Tim Wilson: My journey on the road to recognition

In comparison to people like Warren Mundine and Noel Pearson, I am an interloper in the discussion surrounding the constitutional recognition of Aboriginal and Torres Strait Islander peoples. I initially approached this issue from a position of scepticism. Indeed, I approach most issues from a position of scepticism but not of cynicism. I believe one should question any proposal and critically analyse its merits and rationale, especially the proposal as important as the one in Warren Mundine’s recent essay, “Practical Recognition from the Mobs’ Perspective”. It is also important to find bridges and lessen divisions in society, to find common ground, and to put one’s self in the shoes of others. If you are going to take a community – and, indeed, a country – on a journey, you also have to generate empathy, understanding and awareness. That is the journey I have been on with constitutional recognition.

Throughout my journey, I looked primarily at the issues of silence and illegitimacy that pervade our society – a lack of understanding of others’ lives. I wondered if there is a common bond for many people in Australia today, people that have similar journeys and similar stories who can relate to the challenges faced by Aboriginal and Torres Strait Islander people, particularly those people who are silenced, and who lack recognition.

I should also highlight, on the subject of my scepticism, that I am someone who fought against a planned referendum in 2013. Julian Leeser MP and I established a campaign against Kevin Rudd’s intention to include local government in the Constitution. Although Rudd’s referendum never transpired, the experience proved that there are indeed practical challenges that we face if we, as a country, want to amend our Constitution to formally recognise Australia’s Indigenous past, present and continuing future.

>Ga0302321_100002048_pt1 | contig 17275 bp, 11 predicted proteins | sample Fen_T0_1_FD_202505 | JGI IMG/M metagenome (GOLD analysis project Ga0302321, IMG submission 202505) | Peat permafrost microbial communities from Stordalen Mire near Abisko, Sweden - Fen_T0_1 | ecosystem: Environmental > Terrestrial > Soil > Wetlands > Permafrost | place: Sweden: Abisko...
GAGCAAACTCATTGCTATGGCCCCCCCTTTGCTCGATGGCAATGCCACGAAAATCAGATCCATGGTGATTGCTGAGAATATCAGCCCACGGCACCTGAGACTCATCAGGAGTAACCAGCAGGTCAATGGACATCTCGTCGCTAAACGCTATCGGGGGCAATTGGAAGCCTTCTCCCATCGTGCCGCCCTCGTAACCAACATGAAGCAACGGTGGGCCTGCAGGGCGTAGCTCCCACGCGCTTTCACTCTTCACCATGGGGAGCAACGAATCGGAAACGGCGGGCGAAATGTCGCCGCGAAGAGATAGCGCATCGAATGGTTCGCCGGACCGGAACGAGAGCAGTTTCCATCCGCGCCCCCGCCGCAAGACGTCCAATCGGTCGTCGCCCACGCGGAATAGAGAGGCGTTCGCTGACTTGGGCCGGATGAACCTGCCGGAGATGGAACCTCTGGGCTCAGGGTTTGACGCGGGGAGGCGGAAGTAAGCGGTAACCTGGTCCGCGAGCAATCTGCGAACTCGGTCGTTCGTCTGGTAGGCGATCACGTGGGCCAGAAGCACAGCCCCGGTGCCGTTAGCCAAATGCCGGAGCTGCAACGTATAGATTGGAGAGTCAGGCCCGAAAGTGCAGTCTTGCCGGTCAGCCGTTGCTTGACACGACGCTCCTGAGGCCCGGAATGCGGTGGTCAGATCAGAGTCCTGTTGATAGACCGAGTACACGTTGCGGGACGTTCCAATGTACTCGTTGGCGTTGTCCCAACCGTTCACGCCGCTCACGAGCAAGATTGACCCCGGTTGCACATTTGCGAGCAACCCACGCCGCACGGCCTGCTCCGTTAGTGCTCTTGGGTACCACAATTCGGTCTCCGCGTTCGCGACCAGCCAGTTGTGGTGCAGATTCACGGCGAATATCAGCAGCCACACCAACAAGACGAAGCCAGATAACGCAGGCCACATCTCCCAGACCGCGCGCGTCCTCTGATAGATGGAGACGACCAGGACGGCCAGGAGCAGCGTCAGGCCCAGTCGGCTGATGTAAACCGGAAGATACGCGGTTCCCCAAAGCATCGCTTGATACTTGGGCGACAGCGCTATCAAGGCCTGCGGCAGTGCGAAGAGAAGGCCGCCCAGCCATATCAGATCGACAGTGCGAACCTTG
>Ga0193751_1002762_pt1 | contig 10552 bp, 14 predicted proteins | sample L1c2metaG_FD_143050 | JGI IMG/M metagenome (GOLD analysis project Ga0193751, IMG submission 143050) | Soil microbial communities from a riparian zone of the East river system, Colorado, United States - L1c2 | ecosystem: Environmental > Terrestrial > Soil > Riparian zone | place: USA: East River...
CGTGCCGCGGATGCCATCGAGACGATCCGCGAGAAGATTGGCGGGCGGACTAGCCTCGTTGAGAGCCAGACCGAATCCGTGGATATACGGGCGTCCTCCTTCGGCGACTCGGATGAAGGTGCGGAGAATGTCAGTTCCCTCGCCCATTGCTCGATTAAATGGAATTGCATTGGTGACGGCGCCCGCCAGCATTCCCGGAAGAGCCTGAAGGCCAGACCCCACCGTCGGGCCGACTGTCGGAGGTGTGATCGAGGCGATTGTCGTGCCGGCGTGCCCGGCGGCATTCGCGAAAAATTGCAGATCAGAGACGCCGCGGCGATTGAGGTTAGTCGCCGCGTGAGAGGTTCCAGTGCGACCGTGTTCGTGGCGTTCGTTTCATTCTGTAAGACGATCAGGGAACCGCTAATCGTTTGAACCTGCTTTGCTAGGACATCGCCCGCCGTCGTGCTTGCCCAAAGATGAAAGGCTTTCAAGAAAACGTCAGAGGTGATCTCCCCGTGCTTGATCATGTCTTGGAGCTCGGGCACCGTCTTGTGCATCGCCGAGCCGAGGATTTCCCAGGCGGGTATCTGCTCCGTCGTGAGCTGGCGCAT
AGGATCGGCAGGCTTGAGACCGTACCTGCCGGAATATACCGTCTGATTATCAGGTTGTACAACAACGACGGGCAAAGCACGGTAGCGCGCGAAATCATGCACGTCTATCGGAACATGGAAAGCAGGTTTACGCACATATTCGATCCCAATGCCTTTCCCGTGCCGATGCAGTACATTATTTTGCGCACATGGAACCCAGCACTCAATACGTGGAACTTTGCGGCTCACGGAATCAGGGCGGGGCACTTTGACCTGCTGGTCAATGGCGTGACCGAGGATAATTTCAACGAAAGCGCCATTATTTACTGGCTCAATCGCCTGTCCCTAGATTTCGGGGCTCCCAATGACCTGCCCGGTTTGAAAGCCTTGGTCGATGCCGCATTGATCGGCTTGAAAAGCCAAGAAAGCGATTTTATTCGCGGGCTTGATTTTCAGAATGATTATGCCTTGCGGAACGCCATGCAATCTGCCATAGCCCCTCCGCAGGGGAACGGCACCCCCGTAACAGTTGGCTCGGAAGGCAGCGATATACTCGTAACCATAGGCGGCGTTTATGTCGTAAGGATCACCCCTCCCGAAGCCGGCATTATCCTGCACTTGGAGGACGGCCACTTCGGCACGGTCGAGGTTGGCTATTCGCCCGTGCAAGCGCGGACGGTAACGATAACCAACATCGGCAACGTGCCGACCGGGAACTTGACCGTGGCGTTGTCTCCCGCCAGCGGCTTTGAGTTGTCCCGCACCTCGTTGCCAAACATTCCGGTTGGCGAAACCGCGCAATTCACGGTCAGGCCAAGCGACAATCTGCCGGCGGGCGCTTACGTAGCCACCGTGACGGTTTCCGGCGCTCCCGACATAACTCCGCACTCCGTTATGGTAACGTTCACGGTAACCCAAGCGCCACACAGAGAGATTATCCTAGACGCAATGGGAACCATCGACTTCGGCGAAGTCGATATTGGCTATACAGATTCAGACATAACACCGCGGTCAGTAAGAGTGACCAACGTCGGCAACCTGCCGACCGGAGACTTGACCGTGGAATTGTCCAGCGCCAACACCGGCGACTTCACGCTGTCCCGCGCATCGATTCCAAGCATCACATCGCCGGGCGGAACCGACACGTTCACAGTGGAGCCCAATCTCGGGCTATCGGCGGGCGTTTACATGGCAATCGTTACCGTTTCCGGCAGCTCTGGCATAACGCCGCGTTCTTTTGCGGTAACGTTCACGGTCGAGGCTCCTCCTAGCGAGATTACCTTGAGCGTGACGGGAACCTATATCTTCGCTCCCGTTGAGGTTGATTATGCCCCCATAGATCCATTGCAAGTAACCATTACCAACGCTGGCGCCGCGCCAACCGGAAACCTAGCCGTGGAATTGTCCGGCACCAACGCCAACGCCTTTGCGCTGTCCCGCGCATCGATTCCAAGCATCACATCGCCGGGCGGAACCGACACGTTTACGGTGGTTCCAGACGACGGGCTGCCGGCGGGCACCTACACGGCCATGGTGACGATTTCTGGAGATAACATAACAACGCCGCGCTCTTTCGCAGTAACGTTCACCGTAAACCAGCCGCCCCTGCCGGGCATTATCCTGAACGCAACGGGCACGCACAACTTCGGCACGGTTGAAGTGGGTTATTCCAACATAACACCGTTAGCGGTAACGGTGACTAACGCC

Throughout my journey, I looked primarily at the issues of silence and illegitimacy that pervade our society – a lack of understanding of others’ lives.

This is not a straightforward task. The Australian Constitution can only be amended as a consequence of a double majority – a majority of democratic votes in a majority of states. This process was originally intended to make it easy to change Australia’s Constitution in comparison with that of the United States of America. In practice, it has provided stability, but it is, in fact, difficult to change and improve Australia’s Constitution. As a constitutional conservative (or “Con Con”, as Julian Leeser likes to say), I recognise that the Constitution nonetheless has within it provisions for change in response to the will of the people and the weight of serious argument. I think that such an argument is now being borne out around full recognition of our Aboriginal and Torres Strait Islander peoples. The original work that looked specifically at the ambitions of indigenous Australians was important but controversial. By contrast, there is furious, broad-based agreement when it comes to getting rid of provisions that can be used to discriminate against Aboriginal and Torres Strait Islander peoples.